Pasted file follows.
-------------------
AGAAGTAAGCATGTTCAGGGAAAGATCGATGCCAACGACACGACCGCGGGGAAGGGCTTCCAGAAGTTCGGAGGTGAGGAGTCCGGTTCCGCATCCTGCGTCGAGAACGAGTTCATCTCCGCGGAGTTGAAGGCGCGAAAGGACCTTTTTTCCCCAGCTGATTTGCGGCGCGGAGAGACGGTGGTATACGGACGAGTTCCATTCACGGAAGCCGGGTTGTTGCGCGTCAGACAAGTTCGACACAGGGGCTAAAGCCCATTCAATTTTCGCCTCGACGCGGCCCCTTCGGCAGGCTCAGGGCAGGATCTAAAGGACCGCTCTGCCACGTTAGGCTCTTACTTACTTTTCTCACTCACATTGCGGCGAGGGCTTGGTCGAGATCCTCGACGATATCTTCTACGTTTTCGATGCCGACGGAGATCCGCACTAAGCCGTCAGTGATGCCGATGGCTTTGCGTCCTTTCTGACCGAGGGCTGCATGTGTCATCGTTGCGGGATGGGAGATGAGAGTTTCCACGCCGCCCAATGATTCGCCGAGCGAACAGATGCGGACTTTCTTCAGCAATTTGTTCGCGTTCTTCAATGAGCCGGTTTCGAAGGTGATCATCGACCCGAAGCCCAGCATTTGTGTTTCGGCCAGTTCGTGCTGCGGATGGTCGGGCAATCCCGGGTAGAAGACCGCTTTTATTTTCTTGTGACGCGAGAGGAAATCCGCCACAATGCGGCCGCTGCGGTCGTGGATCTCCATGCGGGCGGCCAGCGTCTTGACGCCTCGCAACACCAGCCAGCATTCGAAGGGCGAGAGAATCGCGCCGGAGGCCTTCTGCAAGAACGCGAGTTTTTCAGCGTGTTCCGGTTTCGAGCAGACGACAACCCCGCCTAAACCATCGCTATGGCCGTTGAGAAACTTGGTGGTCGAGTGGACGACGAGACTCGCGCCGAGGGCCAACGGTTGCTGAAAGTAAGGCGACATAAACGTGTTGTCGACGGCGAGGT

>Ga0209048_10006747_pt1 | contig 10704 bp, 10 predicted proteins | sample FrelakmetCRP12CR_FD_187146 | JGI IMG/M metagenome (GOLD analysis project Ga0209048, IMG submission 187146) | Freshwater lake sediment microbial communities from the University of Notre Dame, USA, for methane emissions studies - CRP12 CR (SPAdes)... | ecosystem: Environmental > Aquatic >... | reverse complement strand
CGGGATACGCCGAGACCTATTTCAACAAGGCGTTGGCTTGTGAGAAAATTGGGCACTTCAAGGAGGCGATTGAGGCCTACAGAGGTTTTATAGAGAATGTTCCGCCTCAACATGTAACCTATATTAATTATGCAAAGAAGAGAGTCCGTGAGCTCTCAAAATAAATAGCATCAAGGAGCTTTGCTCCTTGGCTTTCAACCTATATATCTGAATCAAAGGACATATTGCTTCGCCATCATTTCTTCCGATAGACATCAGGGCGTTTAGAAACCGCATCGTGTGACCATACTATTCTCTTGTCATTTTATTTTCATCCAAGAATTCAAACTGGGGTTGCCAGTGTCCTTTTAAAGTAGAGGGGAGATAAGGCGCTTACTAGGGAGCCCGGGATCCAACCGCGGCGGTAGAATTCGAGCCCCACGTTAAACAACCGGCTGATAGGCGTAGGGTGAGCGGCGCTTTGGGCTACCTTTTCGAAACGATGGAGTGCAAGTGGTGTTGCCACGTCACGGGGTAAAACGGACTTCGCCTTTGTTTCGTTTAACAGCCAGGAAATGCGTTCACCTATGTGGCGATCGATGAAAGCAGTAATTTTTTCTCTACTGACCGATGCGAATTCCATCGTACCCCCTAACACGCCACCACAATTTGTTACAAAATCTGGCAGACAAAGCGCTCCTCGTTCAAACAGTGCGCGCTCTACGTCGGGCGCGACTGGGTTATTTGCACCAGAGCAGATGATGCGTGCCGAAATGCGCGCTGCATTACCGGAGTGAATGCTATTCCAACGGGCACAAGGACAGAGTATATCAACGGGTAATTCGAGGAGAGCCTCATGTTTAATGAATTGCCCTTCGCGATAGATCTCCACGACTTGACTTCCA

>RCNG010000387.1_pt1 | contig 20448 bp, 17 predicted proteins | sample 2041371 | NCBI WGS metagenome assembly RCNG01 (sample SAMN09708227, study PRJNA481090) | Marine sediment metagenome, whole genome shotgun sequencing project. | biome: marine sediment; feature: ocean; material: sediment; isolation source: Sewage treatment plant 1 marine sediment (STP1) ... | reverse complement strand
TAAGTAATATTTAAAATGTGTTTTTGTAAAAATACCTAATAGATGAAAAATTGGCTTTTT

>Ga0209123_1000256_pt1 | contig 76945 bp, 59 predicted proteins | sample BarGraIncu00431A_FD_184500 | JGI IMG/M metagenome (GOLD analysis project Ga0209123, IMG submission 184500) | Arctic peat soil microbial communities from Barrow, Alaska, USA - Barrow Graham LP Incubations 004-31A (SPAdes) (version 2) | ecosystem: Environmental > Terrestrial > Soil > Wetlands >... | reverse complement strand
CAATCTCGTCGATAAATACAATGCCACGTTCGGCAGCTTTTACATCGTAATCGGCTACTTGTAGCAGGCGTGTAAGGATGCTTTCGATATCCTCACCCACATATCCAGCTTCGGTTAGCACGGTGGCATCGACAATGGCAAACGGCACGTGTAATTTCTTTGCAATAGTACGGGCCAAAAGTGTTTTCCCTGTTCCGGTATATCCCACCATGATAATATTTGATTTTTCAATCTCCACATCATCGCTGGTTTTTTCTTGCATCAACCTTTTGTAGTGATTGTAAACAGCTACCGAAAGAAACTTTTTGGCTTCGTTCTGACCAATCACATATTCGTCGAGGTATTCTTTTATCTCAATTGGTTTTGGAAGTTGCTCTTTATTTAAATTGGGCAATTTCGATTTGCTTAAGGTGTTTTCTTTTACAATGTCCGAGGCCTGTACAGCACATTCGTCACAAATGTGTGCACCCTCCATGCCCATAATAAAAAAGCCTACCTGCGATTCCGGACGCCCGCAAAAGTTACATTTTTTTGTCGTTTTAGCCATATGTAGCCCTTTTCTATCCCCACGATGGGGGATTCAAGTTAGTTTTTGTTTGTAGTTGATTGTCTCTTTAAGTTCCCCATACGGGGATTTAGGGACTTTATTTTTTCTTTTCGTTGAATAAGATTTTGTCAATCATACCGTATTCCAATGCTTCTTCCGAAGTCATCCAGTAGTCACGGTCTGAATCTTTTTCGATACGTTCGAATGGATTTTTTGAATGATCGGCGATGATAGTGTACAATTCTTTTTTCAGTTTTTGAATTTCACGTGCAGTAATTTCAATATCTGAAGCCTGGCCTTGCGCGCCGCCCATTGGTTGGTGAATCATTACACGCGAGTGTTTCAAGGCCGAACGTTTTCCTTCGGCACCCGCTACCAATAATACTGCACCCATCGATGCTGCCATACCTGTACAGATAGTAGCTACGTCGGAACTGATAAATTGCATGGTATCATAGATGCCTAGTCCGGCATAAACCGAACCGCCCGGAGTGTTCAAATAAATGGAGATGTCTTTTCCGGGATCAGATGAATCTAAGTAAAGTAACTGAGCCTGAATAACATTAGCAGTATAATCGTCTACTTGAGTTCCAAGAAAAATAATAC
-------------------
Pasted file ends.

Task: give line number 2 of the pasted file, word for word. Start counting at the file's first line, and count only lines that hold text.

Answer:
>Ga0209048_10006747_pt1 | contig 10704 bp, 10 predicted proteins | sample FrelakmetCRP12CR_FD_187146 | JGI IMG/M metagenome (GOLD analysis project Ga0209048, IMG submission 187146) | Freshwater lake sediment microbial communities from the University of Notre Dame, USA, for methane emissions studies - CRP12 CR (SPAdes)... | ecosystem: Environmental > Aquatic >... | reverse complement strand